Heart disease is the leading cause of death in the United States, accounting for one in every four deaths annually, according to the Centers for Disease Control and Prevention (CDC).
Decades of scientific research in humans and animals suggest that a healthy diet that includes plenty of fruits can help prevent many of the changes in blood vessels that lead to the onset of heart disease. Among the most potent of these fruits are blueberries and strawberries, says Anandh Babu Pon Velayutham, Ph.D., an associate professor of Nutrition & Integrative Physiology at University of Utah Health.
"Many studies show that blueberries and strawberries can specifically improve blood vessel function," Velayutham says. "They help the blood vessels relax so that blood can flow through them more smoothly."
Although scientists aren't fully sure why blueberries and strawberries have this effect on blood vessels, they suspect that a natural substance called anthocyanin, which is plentiful in both fruits, is the key. Anthocyanins, a type of flavonoid, have a beneficial anti-inflammatory effect on cells.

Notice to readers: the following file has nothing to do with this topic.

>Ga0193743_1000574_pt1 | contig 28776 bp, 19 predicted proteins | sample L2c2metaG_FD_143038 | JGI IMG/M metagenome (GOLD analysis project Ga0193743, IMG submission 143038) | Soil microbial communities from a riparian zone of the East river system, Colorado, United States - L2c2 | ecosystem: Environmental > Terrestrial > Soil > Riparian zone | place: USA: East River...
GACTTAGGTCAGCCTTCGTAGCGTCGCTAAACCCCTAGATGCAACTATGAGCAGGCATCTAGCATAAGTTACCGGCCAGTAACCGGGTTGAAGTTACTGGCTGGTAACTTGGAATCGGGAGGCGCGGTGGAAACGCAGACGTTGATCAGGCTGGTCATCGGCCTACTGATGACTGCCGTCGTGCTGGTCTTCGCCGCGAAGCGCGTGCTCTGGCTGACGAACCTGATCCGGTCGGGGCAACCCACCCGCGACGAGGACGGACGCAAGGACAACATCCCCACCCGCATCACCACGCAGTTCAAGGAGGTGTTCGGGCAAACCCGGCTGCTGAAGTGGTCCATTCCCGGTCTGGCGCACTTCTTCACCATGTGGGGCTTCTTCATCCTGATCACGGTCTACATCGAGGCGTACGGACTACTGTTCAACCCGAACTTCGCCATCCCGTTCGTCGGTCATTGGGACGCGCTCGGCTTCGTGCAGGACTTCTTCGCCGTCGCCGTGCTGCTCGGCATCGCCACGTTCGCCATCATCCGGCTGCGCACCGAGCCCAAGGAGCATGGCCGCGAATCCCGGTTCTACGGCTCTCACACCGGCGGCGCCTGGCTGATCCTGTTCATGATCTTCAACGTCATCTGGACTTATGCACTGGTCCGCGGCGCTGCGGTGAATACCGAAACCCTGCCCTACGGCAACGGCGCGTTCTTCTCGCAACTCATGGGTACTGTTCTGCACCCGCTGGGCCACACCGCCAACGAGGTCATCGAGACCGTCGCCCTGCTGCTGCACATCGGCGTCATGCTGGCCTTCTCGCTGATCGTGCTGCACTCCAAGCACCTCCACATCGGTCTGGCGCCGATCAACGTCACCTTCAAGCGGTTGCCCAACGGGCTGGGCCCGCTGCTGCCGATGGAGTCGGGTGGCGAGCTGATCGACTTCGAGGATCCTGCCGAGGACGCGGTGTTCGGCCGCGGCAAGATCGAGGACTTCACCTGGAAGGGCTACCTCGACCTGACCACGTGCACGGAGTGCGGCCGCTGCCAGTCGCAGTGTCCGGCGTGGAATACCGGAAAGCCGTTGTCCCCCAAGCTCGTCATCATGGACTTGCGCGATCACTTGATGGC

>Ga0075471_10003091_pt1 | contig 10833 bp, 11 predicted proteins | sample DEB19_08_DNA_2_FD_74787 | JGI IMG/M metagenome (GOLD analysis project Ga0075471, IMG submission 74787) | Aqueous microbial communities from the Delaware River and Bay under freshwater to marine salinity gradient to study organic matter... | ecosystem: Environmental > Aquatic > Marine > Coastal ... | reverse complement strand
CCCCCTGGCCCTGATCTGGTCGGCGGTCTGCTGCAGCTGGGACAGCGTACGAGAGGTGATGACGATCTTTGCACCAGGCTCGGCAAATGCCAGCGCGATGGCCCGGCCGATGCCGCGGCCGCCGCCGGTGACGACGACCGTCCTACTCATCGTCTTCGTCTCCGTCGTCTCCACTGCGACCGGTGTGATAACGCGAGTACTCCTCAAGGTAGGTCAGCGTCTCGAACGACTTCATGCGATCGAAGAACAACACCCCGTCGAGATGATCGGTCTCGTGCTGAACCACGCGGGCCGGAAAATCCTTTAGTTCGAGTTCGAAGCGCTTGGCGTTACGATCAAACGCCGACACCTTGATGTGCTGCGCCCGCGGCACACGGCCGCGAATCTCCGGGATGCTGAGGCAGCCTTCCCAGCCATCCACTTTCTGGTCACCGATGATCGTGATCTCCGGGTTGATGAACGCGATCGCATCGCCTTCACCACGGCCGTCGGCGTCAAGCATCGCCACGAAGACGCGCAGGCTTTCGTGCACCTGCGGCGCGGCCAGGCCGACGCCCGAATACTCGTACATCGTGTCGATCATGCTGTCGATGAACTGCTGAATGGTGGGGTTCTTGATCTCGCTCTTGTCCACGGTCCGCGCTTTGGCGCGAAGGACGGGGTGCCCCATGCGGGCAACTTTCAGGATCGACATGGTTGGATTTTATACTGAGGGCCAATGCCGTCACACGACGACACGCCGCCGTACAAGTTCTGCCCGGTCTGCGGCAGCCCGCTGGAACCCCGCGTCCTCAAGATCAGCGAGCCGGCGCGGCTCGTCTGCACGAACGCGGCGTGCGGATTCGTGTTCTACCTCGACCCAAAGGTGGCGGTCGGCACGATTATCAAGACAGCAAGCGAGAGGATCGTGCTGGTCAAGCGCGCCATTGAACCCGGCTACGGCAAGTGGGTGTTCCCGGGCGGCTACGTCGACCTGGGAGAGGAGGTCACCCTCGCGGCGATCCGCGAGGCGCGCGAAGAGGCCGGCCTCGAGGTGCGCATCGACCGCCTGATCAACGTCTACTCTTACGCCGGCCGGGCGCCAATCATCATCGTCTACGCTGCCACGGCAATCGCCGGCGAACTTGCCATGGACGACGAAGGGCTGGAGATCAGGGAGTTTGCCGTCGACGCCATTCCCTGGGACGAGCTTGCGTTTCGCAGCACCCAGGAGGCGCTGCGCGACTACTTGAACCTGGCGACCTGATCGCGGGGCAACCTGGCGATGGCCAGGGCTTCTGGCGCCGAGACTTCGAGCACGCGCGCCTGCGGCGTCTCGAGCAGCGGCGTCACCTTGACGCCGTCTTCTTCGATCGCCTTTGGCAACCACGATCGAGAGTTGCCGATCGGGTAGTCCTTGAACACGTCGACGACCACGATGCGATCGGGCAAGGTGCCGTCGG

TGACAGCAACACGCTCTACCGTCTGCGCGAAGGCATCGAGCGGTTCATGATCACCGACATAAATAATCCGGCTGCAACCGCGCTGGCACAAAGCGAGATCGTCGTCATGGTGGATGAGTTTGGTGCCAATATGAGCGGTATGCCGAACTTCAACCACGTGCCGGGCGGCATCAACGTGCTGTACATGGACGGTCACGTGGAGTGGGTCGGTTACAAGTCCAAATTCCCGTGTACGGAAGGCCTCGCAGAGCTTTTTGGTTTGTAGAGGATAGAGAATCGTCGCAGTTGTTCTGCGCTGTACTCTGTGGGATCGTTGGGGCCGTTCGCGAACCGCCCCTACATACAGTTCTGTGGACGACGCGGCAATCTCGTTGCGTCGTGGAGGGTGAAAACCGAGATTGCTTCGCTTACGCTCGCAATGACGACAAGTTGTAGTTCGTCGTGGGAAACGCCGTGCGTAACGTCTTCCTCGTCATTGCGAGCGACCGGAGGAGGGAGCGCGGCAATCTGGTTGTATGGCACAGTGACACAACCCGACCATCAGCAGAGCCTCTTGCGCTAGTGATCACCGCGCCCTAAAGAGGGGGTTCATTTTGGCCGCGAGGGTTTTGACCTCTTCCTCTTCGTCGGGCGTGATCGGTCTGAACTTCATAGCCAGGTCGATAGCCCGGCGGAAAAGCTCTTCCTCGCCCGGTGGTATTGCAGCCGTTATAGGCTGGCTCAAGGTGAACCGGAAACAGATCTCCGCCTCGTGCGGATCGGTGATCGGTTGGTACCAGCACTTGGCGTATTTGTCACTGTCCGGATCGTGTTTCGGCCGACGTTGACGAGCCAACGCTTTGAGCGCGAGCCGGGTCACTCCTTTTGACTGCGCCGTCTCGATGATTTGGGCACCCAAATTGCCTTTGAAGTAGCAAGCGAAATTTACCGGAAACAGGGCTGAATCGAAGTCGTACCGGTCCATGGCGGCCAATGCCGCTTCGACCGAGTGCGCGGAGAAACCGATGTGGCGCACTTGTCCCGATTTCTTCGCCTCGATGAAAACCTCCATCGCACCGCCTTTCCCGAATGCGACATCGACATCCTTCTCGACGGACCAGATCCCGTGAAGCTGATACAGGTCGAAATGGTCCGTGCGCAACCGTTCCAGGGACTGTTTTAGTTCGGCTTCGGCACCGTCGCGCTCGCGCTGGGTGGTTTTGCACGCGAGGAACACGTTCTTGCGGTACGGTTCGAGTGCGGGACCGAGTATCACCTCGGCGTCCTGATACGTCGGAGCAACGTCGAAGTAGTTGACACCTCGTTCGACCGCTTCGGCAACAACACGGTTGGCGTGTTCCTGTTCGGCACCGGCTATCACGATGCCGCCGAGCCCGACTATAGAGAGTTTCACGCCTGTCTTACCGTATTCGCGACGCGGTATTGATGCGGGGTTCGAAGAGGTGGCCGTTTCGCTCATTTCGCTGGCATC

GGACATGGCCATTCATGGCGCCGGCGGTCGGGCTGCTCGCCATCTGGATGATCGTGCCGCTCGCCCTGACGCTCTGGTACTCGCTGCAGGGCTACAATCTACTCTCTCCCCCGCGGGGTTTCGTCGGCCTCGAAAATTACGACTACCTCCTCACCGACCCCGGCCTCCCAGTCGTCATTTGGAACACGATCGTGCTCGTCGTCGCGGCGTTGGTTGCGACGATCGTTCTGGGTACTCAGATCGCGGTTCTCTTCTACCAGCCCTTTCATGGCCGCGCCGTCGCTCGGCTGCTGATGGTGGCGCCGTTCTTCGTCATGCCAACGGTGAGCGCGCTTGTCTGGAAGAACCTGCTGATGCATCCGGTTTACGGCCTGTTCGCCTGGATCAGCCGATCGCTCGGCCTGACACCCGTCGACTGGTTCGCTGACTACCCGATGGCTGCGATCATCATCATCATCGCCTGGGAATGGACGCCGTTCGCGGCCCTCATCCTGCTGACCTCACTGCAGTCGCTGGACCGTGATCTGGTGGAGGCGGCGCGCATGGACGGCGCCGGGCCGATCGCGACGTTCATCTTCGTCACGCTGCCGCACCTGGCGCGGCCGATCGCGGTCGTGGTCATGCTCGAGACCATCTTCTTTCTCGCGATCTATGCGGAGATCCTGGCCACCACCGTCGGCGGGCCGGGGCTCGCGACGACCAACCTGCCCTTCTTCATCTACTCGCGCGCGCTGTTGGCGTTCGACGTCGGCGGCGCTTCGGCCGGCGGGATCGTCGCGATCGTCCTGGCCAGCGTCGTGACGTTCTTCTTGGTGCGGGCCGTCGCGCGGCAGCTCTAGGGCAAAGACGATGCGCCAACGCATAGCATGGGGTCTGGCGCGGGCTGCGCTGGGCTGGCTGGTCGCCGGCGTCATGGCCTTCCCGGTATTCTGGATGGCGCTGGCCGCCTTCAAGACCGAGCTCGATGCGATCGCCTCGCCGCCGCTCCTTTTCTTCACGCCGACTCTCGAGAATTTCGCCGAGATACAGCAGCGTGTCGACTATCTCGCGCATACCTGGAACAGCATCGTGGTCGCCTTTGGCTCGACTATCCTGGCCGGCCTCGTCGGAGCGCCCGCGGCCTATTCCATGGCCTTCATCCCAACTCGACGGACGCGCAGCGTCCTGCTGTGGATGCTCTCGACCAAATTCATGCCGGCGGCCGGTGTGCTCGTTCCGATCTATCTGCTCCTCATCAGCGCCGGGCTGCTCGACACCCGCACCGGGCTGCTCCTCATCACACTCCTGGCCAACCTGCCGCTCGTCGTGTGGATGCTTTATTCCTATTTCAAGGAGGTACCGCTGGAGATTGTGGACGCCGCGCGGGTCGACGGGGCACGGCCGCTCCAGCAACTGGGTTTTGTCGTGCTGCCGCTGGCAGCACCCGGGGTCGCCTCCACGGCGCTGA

In a recent animal study, Velayutham and colleagues concluded that blueberries can potentially prevent certain complications of diabetes such as blood vessel damage. They also found that these fruits might be good for the beneficial bacteria in the gut.
Based on these and other results, the USDA recommends eating about 8 large strawberries a day or a cup of fresh or frozen blueberries daily. And no, you don't have to eat them all in one sitting. Regularly adding these fruits to cereals, oatmeal, salads, and yogurt smoothies can help promote blood vessel health a bit at a time.
However, Velayutham stresses that eating these fruits is just one part of a healthy diet. Eating other fruits as well as more beans and whole grain foods helps. Cutting back on salt usage and fatty foods, such as pizzas, burgers, and creamy sauces or gravy is essential, he says.
In addition, he suggests using organic strawberries because they are less likely to be exposed to pesticides. Regular blueberries are okay because they contain relatively fewer pesticides than regular strawberries, Velayutham says.
To get started, here are three recipes using blueberries and strawberries suggested by the U.S. Department of Agriculture's MyPlate:
Fresh avocado doubles for dressing and filling complementing blueberries, carrots, arugula and chicken in this appetizing summer wrap.
Fresh broccoli and strawberries are colorful additions to this refreshing summer delight. Lemon dressing brings a bright flavor to this pasta dish.
Enjoy this hearty snack or dessert, abounding with fresh fruit, granola, and low-fat yogurt.